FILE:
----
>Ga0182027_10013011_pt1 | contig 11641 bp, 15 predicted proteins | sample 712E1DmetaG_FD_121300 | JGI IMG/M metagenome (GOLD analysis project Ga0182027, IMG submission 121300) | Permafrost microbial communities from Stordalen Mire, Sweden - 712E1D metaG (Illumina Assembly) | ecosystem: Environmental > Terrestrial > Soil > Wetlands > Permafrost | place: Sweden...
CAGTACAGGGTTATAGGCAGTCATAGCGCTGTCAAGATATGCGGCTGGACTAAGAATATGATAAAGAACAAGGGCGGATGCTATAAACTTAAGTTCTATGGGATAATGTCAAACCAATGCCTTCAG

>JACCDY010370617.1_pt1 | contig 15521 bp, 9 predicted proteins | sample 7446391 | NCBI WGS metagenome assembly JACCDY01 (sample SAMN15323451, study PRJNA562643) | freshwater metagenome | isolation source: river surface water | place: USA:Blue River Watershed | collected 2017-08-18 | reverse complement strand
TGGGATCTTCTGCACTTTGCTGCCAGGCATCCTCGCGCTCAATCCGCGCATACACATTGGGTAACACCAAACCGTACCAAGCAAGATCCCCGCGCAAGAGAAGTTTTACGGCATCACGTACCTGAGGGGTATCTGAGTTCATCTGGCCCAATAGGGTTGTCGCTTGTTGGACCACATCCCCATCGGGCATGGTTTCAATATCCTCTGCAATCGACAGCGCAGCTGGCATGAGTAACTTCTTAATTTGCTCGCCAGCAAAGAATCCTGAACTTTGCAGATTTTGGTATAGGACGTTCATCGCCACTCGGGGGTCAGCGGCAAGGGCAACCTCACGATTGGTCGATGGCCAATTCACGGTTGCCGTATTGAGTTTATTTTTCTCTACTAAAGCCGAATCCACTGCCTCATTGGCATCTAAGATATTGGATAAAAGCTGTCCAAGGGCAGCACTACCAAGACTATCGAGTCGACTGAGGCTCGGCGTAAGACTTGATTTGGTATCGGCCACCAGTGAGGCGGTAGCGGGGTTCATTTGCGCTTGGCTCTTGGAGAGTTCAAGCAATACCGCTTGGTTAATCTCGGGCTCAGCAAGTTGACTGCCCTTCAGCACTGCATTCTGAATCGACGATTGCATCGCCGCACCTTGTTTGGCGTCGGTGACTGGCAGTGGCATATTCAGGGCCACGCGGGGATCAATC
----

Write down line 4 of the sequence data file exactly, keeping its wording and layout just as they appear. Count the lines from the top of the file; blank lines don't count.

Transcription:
TGGGATCTTCTGCACTTTGCTGCCAGGCATCCTCGCGCTCAATCCGCGCATACACATTGGGTAACACCAAACCGTACCAAGCAAGATCCCCGCGCAAGAGAAGTTTTACGGCATCACGTACCTGAGGGGTATCTGAGTTCATCTGGCCCAATAGGGTTGTCGCTTGTTGGACCACATCCCCATCGGGCATGGTTTCAATATCCTCTGCAATCGACAGCGCAGCTGGCATGAGTAACTTCTTAATTTGCTCGCCAGCAAAGAATCCTGAACTTTGCAGATTTTGGTATAGGACGTTCATCGCCACTCGGGGGTCAGCGGCAAGGGCAACCTCACGATTGGTCGATGGCCAATTCACGGTTGCCGTATTGAGTTTATTTTTCTCTACTAAAGCCGAATCCACTGCCTCATTGGCATCTAAGATATTGGATAAAAGCTGTCCAAGGGCAGCACTACCAAGACTATCGAGTCGACTGAGGCTCGGCGTAAGACTTGATTTGGTATCGGCCACCAGTGAGGCGGTAGCGGGGTTCATTTGCGCTTGGCTCTTGGAGAGTTCAAGCAATACCGCTTGGTTAATCTCGGGCTCAGCAAGTTGACTGCCCTTCAGCACTGCATTCTGAATCGACGATTGCATCGCCGCACCTTGTTTGGCGTCGGTGACTGGCAGTGGCATATTCAGGGCCACGCGGGGATCAATC